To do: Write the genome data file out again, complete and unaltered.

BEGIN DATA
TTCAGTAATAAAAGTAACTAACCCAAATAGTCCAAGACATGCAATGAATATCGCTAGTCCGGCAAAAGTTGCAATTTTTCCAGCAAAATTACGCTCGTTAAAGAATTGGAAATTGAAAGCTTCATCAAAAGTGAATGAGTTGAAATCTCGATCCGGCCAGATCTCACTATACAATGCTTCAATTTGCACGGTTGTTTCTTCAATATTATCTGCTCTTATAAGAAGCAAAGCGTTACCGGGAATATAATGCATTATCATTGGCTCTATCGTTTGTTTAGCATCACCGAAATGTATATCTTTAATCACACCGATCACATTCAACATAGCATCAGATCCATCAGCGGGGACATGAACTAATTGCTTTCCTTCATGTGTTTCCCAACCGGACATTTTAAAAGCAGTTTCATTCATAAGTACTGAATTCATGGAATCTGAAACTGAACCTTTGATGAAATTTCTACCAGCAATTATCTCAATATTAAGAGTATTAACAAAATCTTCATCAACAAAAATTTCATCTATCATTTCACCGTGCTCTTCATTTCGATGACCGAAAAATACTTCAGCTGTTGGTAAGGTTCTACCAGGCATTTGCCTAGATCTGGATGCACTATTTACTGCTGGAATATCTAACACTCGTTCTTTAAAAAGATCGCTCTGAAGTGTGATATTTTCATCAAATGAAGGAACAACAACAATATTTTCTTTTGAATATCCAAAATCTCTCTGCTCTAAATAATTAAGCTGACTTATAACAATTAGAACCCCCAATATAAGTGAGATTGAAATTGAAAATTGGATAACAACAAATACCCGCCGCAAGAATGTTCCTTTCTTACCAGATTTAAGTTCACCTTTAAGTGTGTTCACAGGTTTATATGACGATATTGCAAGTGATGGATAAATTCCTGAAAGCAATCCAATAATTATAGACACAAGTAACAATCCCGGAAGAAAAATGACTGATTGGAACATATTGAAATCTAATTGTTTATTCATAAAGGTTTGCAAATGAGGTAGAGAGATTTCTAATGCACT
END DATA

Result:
TTCAGTAATAAAAGTAACTAACCCAAATAGTCCAAGACATGCAATGAATATCGCTAGTCCGGCAAAAGTTGCAATTTTTCCAGCAAAATTACGCTCGTTAAAGAATTGGAAATTGAAAGCTTCATCAAAAGTGAATGAGTTGAAATCTCGATCCGGCCAGATCTCACTATACAATGCTTCAATTTGCACGGTTGTTTCTTCAATATTATCTGCTCTTATAAGAAGCAAAGCGTTACCGGGAATATAATGCATTATCATTGGCTCTATCGTTTGTTTAGCATCACCGAAATGTATATCTTTAATCACACCGATCACATTCAACATAGCATCAGATCCATCAGCGGGGACATGAACTAATTGCTTTCCTTCATGTGTTTCCCAACCGGACATTTTAAAAGCAGTTTCATTCATAAGTACTGAATTCATGGAATCTGAAACTGAACCTTTGATGAAATTTCTACCAGCAATTATCTCAATATTAAGAGTATTAACAAAATCTTCATCAACAAAAATTTCATCTATCATTTCACCGTGCTCTTCATTTCGATGACCGAAAAATACTTCAGCTGTTGGTAAGGTTCTACCAGGCATTTGCCTAGATCTGGATGCACTATTTACTGCTGGAATATCTAACACTCGTTCTTTAAAAAGATCGCTCTGAAGTGTGATATTTTCATCAAATGAAGGAACAACAACAATATTTTCTTTTGAATATCCAAAATCTCTCTGCTCTAAATAATTAAGCTGACTTATAACAATTAGAACCCCCAATATAAGTGAGATTGAAATTGAAAATTGGATAACAACAAATACCCGCCGCAAGAATGTTCCTTTCTTACCAGATTTAAGTTCACCTTTAAGTGTGTTCACAGGTTTATATGACGATATTGCAAGTGATGGATAAATTCCTGAAAGCAATCCAATAATTATAGACACAAGTAACAATCCCGGAAGAAAAATGACTGATTGGAACATATTGAAATCTAATTGTTTATTCATAAAGGTTTGCAAATGAGGTAGAGAGATTTCTAATGCACT